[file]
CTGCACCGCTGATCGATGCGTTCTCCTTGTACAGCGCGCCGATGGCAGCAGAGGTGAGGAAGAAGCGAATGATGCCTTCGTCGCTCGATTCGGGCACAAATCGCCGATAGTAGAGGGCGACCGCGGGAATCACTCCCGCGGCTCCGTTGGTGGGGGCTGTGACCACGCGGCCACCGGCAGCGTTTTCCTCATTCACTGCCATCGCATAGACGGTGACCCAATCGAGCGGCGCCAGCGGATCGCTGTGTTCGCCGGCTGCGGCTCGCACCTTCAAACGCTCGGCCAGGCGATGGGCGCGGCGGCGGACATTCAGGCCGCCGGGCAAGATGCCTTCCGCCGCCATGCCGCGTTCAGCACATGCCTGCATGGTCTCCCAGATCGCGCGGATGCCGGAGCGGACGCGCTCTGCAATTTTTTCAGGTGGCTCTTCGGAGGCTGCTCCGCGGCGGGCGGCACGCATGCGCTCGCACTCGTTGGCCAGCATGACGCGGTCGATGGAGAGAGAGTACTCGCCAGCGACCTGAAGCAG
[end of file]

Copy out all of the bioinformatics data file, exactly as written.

CTGCACCGCTGATCGATGCGTTCTCCTTGTACAGCGCGCCGATGGCAGCAGAGGTGAGGAAGAAGCGAATGATGCCTTCGTCGCTCGATTCGGGCACAAATCGCCGATAGTAGAGGGCGACCGCGGGAATCACTCCCGCGGCTCCGTTGGTGGGGGCTGTGACCACGCGGCCACCGGCAGCGTTTTCCTCATTCACTGCCATCGCATAGACGGTGACCCAATCGAGCGGCGCCAGCGGATCGCTGTGTTCGCCGGCTGCGGCTCGCACCTTCAAACGCTCGGCCAGGCGATGGGCGCGGCGGCGGACATTCAGGCCGCCGGGCAAGATGCCTTCCGCCGCCATGCCGCGTTCAGCACATGCCTGCATGGTCTCCCAGATCGCGCGGATGCCGGAGCGGACGCGCTCTGCAATTTTTTCAGGTGGCTCTTCGGAGGCTGCTCCGCGGCGGGCGGCACGCATGCGCTCGCACTCGTTGGCCAGCATGACGCGGTCGATGGAGAGAGAGTACTCGCCAGCGACCTGAAGCAG